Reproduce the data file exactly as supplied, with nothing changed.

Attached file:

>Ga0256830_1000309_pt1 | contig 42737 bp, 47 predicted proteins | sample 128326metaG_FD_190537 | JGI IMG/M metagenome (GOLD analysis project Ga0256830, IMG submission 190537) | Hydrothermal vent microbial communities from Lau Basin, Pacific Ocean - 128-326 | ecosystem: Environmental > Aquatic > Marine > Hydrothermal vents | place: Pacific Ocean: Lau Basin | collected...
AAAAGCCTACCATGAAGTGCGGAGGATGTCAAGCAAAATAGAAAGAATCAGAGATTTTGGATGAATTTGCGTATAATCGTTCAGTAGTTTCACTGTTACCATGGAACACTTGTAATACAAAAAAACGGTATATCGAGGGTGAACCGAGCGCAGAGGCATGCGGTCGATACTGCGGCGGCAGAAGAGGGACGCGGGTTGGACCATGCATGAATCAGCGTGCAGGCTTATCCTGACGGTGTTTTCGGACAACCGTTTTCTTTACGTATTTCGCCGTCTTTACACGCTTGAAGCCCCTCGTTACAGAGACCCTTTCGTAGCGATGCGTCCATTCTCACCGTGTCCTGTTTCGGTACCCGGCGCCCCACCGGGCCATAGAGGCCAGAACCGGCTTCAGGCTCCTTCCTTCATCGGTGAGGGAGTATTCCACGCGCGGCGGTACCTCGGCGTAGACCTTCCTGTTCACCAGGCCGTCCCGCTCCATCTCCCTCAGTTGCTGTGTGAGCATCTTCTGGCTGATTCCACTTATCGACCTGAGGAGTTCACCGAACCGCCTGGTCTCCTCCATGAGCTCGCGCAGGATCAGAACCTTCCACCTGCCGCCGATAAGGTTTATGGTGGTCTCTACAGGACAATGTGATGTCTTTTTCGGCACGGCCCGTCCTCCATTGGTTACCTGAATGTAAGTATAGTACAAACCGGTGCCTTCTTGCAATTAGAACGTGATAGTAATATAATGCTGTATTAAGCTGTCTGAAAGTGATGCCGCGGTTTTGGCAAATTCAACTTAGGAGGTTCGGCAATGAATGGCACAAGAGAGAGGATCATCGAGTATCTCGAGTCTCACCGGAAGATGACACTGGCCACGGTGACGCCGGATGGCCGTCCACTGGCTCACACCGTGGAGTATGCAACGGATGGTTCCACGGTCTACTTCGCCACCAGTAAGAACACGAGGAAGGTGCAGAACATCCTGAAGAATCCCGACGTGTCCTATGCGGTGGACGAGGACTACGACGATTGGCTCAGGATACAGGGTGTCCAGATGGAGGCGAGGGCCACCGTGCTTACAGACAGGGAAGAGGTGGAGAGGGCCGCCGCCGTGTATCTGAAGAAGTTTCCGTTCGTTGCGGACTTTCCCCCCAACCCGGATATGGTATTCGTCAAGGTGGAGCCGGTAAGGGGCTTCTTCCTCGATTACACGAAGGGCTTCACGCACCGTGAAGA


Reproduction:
>Ga0256830_1000309_pt1 | contig 42737 bp, 47 predicted proteins | sample 128326metaG_FD_190537 | JGI IMG/M metagenome (GOLD analysis project Ga0256830, IMG submission 190537) | Hydrothermal vent microbial communities from Lau Basin, Pacific Ocean - 128-326 | ecosystem: Environmental > Aquatic > Marine > Hydrothermal vents | place: Pacific Ocean: Lau Basin | collected...
AAAAGCCTACCATGAAGTGCGGAGGATGTCAAGCAAAATAGAAAGAATCAGAGATTTTGGATGAATTTGCGTATAATCGTTCAGTAGTTTCACTGTTACCATGGAACACTTGTAATACAAAAAAACGGTATATCGAGGGTGAACCGAGCGCAGAGGCATGCGGTCGATACTGCGGCGGCAGAAGAGGGACGCGGGTTGGACCATGCATGAATCAGCGTGCAGGCTTATCCTGACGGTGTTTTCGGACAACCGTTTTCTTTACGTATTTCGCCGTCTTTACACGCTTGAAGCCCCTCGTTACAGAGACCCTTTCGTAGCGATGCGTCCATTCTCACCGTGTCCTGTTTCGGTACCCGGCGCCCCACCGGGCCATAGAGGCCAGAACCGGCTTCAGGCTCCTTCCTTCATCGGTGAGGGAGTATTCCACGCGCGGCGGTACCTCGGCGTAGACCTTCCTGTTCACCAGGCCGTCCCGCTCCATCTCCCTCAGTTGCTGTGTGAGCATCTTCTGGCTGATTCCACTTATCGACCTGAGGAGTTCACCGAACCGCCTGGTCTCCTCCATGAGCTCGCGCAGGATCAGAACCTTCCACCTGCCGCCGATAAGGTTTATGGTGGTCTCTACAGGACAATGTGATGTCTTTTTCGGCACGGCCCGTCCTCCATTGGTTACCTGAATGTAAGTATAGTACAAACCGGTGCCTTCTTGCAATTAGAACGTGATAGTAATATAATGCTGTATTAAGCTGTCTGAAAGTGATGCCGCGGTTTTGGCAAATTCAACTTAGGAGGTTCGGCAATGAATGGCACAAGAGAGAGGATCATCGAGTATCTCGAGTCTCACCGGAAGATGACACTGGCCACGGTGACGCCGGATGGCCGTCCACTGGCTCACACCGTGGAGTATGCAACGGATGGTTCCACGGTCTACTTCGCCACCAGTAAGAACACGAGGAAGGTGCAGAACATCCTGAAGAATCCCGACGTGTCCTATGCGGTGGACGAGGACTACGACGATTGGCTCAGGATACAGGGTGTCCAGATGGAGGCGAGGGCCACCGTGCTTACAGACAGGGAAGAGGTGGAGAGGGCCGCCGCCGTGTATCTGAAGAAGTTTCCGTTCGTTGCGGACTTTCCCCCCAACCCGGATATGGTATTCGTCAAGGTGGAGCCGGTAAGGGGCTTCTTCCTCGATTACACGAAGGGCTTCACGCACCGTGAAGA